You are here

Hashimoto's Thyroiditis C034

Document
Last amended 
12 November 2019
Current RMA Instruments
Reasonable Hypothesis SOP
31 of 2013
Balance of Probabilities SOP
32 of 2013
Changes from previous Instruments

SOP Bulletin 165

 ICD Coding
  • ICD-9-CM Codes: 245.2
  • ICD-10-AM Codes: E06.3
Brief description

This is a chronic autoimmune inflammation of the thyroid gland (named after Japanese surgeon Dr Hakuru Hashimoto in 1912) in which the body develops cytotoxic antibodies to the thyroid gland - anti thyroid peroxidase (TPO) and anti thyroglobulin antibodies (Tg).  The condition is characterized by gradual thyroid failure, with or without goitre formation.

Hashimoto's disease is a common cause of hypothryoidism.  There is a separate SOP for hypothyroidism, which covers other causes of decreased thyroid function, but excludes Hashimoto's disease.  Similarly, Hashimoto's disease may cause a goitre.  There is a separate SOP for goitre, which covers other causes of thyroid enlargement, but excludes Hashimoto's disease.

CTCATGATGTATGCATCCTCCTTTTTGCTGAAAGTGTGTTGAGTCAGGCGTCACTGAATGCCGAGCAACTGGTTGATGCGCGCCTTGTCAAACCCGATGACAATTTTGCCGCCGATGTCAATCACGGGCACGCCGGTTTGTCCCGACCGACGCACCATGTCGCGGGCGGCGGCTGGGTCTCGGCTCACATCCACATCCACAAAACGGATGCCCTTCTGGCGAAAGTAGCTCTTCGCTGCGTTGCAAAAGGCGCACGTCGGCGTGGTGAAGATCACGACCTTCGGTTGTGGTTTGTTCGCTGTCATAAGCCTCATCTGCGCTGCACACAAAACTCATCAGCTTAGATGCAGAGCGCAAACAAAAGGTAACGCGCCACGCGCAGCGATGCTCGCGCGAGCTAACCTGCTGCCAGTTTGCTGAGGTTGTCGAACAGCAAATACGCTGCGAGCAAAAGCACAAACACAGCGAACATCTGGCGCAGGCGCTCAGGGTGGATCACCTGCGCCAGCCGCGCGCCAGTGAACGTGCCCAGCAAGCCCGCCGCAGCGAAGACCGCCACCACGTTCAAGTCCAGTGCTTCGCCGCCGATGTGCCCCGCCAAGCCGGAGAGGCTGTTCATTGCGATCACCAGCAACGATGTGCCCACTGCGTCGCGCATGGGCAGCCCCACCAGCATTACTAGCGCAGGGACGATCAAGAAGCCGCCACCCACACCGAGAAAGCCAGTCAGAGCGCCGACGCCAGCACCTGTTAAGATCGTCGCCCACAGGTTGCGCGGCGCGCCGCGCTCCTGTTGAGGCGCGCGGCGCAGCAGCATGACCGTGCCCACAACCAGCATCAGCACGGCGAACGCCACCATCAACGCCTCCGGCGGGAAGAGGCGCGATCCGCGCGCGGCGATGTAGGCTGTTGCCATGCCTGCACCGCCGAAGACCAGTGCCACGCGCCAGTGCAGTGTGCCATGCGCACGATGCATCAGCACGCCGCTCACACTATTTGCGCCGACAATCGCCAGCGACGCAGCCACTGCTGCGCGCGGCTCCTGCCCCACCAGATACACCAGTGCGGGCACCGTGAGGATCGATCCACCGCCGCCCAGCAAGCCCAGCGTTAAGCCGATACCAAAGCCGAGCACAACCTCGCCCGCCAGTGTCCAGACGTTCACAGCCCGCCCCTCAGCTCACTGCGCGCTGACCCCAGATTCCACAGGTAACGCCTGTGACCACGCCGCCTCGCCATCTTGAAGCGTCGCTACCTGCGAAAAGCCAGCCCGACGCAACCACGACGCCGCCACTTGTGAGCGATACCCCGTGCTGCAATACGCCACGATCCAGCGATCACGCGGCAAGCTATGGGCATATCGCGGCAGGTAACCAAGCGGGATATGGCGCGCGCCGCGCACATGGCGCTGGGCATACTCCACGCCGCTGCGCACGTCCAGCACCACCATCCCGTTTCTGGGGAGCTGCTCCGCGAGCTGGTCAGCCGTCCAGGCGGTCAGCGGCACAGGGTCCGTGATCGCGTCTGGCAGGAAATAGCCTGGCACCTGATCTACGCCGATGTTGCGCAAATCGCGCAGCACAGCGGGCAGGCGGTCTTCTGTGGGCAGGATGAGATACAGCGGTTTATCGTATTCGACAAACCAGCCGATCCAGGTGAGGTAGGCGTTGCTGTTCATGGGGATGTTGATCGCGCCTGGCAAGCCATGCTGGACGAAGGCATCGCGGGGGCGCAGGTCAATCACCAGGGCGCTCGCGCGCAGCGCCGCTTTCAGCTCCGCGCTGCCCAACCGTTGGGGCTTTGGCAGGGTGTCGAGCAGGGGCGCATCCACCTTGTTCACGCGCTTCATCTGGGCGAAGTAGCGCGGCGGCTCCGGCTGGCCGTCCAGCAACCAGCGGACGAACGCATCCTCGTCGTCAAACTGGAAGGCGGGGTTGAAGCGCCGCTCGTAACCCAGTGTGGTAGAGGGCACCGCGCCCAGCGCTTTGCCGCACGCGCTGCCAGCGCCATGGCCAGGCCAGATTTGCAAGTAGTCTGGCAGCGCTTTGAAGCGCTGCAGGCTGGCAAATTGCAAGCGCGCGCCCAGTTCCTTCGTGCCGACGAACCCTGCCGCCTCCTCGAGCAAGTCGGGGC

Confirming the diagnosis 

Diagnosis is based on clinical manifestations and blood tests assessing thyroid function and the presence of thyroid antibodies. 

The appropriate medical specialist is an endocrinologist.

Additional diagnoses covered by SOP
  • Chronic lymphocytic thyroiditis
  • Hashimoto’s disease
  • Hashitoxicosis
  • Ord’s disease – primary hypothyroidism with thyroid atrophy
Conditions excluded from SOP
  • Acute thyroiditis
  • Goitre (other than due to Hashimoto’s thyroiditis)*
  • Hyperthyroidism*
  • Hypothyroidism (other than due to Hashimoto’s thyroiditis)*
  • Non-autoimmune chronic thyroiditis#
  • Subacute thyroiditis#  

* another SOP applies

non-SOP condition

Clinical onset

The clinical presentation is variable.  In some people there may be an intial, transient hyperthyroidism.  More usually, there will be an insidious onset with gradual decline in thyroid function.  Some further patients may present with a goitre or, more rarely, local thyroid symptoms of pain and tenderness.

Clinical worsening

The usual course is gradual loss of thyroid function.  The mainstay of treatment is thyroid replacement therapy.  Standard treatment is not aimed at modifying the course of the disease or effecting a cure for the condition.